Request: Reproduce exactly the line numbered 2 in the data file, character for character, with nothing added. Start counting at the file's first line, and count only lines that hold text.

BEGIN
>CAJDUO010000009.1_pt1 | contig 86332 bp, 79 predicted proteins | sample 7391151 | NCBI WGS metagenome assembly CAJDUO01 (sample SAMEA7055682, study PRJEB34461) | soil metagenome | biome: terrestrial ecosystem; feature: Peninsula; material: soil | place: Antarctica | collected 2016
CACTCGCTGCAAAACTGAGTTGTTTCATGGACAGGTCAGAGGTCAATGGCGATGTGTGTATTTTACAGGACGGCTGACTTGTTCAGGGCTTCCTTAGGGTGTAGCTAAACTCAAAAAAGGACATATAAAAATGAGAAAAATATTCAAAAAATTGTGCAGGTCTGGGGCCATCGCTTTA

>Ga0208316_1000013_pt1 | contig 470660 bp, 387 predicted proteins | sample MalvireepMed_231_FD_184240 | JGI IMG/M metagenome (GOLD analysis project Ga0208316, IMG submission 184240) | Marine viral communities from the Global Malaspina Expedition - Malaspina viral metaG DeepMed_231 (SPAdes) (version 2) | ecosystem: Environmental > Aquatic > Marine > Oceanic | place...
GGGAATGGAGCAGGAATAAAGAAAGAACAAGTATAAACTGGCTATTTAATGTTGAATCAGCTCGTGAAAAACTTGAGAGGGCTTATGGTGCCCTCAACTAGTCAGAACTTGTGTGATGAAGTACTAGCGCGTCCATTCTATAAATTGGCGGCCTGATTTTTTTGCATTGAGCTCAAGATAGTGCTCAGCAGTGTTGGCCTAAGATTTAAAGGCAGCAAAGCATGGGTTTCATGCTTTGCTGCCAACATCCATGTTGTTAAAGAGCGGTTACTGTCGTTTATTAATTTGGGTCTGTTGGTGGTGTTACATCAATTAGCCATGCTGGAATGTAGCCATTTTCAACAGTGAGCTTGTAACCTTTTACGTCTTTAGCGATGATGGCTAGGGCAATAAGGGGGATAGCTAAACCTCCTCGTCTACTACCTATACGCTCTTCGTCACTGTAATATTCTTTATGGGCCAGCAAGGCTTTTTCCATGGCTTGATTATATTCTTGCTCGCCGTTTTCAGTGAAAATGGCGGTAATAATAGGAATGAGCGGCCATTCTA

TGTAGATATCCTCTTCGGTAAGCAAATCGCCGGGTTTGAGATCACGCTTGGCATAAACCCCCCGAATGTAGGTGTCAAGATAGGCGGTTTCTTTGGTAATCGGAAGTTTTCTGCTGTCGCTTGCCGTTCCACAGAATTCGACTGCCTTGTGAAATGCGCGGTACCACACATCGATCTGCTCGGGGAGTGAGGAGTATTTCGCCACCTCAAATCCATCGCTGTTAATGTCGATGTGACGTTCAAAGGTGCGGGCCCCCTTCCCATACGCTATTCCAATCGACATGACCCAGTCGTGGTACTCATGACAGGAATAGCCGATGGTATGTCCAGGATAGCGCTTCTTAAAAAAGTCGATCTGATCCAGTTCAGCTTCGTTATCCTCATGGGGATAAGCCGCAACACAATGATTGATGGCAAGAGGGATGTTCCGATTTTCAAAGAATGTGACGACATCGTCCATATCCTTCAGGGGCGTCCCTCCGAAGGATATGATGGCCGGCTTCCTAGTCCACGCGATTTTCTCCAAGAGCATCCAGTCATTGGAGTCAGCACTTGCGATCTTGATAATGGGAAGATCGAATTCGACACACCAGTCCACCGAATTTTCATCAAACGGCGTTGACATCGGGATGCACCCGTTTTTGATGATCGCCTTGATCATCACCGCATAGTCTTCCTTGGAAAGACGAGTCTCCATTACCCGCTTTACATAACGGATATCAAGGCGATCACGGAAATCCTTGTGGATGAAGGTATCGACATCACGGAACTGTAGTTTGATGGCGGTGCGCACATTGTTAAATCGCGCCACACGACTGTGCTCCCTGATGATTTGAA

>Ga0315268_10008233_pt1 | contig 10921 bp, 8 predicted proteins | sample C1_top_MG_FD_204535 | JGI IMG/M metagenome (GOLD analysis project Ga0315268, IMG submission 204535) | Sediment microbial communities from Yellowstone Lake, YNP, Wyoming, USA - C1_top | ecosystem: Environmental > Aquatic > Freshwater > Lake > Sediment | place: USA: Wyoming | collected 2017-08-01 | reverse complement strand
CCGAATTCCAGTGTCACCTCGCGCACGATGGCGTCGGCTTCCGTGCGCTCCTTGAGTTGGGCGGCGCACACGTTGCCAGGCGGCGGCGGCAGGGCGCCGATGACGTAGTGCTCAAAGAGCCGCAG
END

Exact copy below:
CACTCGCTGCAAAACTGAGTTGTTTCATGGACAGGTCAGAGGTCAATGGCGATGTGTGTATTTTACAGGACGGCTGACTTGTTCAGGGCTTCCTTAGGGTGTAGCTAAACTCAAAAAAGGACATATAAAAATGAGAAAAATATTCAAAAAATTGTGCAGGTCTGGGGCCATCGCTTTA